The Summer Fiction figure studies are inspired by bathers at City Island –a park in the Susquehanna River, belonging to Pennsylvania’s capital city.
The figures begin with sketches or photographs made on the beach. These images are translated into studio drawings, with many adjustments of pose and gesture. Physiognomy is reinvented, while age and even gender may change. Clothing is altered or changed completely. Most of the hands and feet are pure invention. Sometimes only a fragment of the original motif remains.
From a great pile of such studio drawings, figures are selected and recombined in new drawings to create imagined relationships. At this point, images with certain qualities of emotion and design are drawn once again– this time with engraving tools on smooth copper plates. (Some of the finished prints show traces of an x/y axis used to transfer drawing to plate, with the aid of an engineer’s proportional dividers.)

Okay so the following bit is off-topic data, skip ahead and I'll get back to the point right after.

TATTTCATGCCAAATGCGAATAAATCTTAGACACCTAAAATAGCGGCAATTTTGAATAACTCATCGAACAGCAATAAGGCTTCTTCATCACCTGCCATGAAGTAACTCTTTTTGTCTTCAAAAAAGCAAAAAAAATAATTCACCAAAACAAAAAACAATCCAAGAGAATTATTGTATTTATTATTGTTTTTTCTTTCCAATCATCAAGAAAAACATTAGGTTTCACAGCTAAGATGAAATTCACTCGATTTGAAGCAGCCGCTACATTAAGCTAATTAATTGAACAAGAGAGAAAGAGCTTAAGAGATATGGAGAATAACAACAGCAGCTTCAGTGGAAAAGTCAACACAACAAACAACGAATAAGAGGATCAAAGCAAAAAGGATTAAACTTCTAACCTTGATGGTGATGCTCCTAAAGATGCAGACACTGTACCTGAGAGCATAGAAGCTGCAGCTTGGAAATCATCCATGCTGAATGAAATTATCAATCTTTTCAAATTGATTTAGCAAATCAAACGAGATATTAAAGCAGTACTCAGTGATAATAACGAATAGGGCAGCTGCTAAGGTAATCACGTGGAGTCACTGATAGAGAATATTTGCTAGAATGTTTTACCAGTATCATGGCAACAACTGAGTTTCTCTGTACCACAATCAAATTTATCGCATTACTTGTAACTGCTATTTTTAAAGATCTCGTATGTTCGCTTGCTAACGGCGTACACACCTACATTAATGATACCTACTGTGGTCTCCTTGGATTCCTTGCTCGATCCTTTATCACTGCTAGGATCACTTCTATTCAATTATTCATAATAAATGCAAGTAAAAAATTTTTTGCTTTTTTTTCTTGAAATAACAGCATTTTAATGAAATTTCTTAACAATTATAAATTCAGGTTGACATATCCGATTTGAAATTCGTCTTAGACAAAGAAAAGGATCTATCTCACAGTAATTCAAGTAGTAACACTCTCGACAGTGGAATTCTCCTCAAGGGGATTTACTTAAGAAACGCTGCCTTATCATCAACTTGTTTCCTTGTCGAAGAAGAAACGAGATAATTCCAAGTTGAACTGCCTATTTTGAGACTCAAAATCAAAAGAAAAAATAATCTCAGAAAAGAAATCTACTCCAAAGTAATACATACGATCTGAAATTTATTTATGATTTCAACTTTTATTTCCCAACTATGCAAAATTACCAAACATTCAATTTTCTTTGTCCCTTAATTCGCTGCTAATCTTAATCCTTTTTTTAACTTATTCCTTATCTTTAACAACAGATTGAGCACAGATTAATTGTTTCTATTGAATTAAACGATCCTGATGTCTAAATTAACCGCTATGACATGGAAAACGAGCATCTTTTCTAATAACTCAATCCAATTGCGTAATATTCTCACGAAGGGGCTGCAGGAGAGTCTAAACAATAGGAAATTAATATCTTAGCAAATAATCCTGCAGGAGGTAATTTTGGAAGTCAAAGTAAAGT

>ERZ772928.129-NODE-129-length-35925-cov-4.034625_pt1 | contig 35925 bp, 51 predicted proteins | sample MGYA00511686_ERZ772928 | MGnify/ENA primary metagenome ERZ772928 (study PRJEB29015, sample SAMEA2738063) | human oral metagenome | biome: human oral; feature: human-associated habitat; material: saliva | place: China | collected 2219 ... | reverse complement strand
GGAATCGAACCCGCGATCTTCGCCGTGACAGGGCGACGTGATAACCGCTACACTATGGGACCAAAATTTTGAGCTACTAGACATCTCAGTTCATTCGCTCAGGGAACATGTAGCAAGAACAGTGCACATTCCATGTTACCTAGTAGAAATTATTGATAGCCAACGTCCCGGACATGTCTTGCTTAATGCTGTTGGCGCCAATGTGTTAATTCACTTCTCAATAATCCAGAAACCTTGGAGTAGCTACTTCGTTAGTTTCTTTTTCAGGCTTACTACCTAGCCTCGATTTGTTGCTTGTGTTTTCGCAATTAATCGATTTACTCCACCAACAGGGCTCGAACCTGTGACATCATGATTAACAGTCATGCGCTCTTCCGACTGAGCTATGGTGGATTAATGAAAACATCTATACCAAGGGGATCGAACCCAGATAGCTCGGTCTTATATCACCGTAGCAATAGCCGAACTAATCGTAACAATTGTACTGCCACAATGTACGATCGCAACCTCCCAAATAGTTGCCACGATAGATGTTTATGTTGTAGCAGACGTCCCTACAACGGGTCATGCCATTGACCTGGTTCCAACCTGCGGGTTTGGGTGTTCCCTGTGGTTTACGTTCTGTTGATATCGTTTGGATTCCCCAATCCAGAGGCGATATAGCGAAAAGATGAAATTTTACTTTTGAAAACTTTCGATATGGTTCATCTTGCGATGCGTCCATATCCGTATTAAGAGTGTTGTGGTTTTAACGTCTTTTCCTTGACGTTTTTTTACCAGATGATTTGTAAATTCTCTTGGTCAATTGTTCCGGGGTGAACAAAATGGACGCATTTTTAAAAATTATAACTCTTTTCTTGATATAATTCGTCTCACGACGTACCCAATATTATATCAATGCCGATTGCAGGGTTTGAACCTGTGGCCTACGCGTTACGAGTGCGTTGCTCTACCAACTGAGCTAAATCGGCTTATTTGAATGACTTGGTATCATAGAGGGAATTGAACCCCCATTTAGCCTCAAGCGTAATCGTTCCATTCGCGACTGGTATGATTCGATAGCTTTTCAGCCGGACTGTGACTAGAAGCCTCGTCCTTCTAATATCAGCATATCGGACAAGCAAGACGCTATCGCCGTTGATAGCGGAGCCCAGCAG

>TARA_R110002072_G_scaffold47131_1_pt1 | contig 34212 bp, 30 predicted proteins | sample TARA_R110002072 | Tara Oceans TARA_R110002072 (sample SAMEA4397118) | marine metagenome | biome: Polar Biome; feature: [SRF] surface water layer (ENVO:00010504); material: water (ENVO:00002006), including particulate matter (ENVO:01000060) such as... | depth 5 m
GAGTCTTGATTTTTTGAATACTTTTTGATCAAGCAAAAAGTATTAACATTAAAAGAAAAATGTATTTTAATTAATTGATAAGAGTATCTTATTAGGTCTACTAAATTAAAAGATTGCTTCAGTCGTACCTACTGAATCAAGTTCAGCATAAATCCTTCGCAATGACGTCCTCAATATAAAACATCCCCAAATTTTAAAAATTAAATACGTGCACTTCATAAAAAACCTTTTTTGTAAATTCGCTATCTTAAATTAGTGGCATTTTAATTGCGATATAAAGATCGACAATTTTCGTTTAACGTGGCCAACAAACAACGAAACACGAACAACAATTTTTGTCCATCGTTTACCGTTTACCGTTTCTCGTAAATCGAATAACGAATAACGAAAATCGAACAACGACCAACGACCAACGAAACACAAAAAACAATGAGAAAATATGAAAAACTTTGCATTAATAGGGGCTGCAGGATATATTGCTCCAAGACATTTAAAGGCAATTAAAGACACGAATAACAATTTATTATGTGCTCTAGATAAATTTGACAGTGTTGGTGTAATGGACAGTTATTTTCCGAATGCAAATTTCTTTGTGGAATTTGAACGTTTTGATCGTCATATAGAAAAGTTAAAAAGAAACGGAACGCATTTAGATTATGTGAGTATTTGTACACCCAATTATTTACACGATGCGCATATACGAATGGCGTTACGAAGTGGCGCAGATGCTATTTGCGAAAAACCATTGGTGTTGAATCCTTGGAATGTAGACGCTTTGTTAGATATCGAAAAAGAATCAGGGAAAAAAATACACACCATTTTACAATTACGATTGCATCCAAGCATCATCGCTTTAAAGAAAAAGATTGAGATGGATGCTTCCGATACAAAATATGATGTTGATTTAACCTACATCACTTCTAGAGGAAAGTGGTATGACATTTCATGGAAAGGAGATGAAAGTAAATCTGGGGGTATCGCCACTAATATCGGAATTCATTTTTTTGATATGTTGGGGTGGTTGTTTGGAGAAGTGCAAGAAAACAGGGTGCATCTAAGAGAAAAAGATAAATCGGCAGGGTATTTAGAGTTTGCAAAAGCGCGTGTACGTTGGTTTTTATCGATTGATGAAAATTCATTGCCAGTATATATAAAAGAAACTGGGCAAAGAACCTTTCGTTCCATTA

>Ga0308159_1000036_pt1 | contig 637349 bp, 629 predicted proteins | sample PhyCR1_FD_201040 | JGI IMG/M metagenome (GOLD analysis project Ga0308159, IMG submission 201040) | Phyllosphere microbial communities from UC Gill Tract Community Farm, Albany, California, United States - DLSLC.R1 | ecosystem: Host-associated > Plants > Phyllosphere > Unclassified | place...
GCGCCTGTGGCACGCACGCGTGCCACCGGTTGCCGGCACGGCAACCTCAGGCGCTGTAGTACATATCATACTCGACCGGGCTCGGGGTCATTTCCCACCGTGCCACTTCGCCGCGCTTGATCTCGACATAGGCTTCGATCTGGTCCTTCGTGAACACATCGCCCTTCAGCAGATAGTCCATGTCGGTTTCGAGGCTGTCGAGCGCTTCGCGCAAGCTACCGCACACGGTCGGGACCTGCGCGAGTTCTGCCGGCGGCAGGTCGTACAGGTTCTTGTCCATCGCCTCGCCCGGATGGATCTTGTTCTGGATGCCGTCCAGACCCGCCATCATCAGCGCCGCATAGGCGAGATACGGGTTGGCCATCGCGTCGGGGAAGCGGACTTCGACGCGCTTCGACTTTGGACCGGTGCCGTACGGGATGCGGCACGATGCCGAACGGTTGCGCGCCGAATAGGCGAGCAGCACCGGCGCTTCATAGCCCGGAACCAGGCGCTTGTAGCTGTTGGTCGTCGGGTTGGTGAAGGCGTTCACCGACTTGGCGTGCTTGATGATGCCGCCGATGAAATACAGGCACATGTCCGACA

The plates are always in a flux, with proofs taken after every few hours of work. Only some of those proofs are kept and signed, while the unsatisfactory ones are destroyed. The result is a series of prints that records the slow development of the drypoint engraving. While the ultimate number of proofs remains open, it is unlikely that there will be more than fifty. (To date, no more than twenty proofs from any of these plates exist.)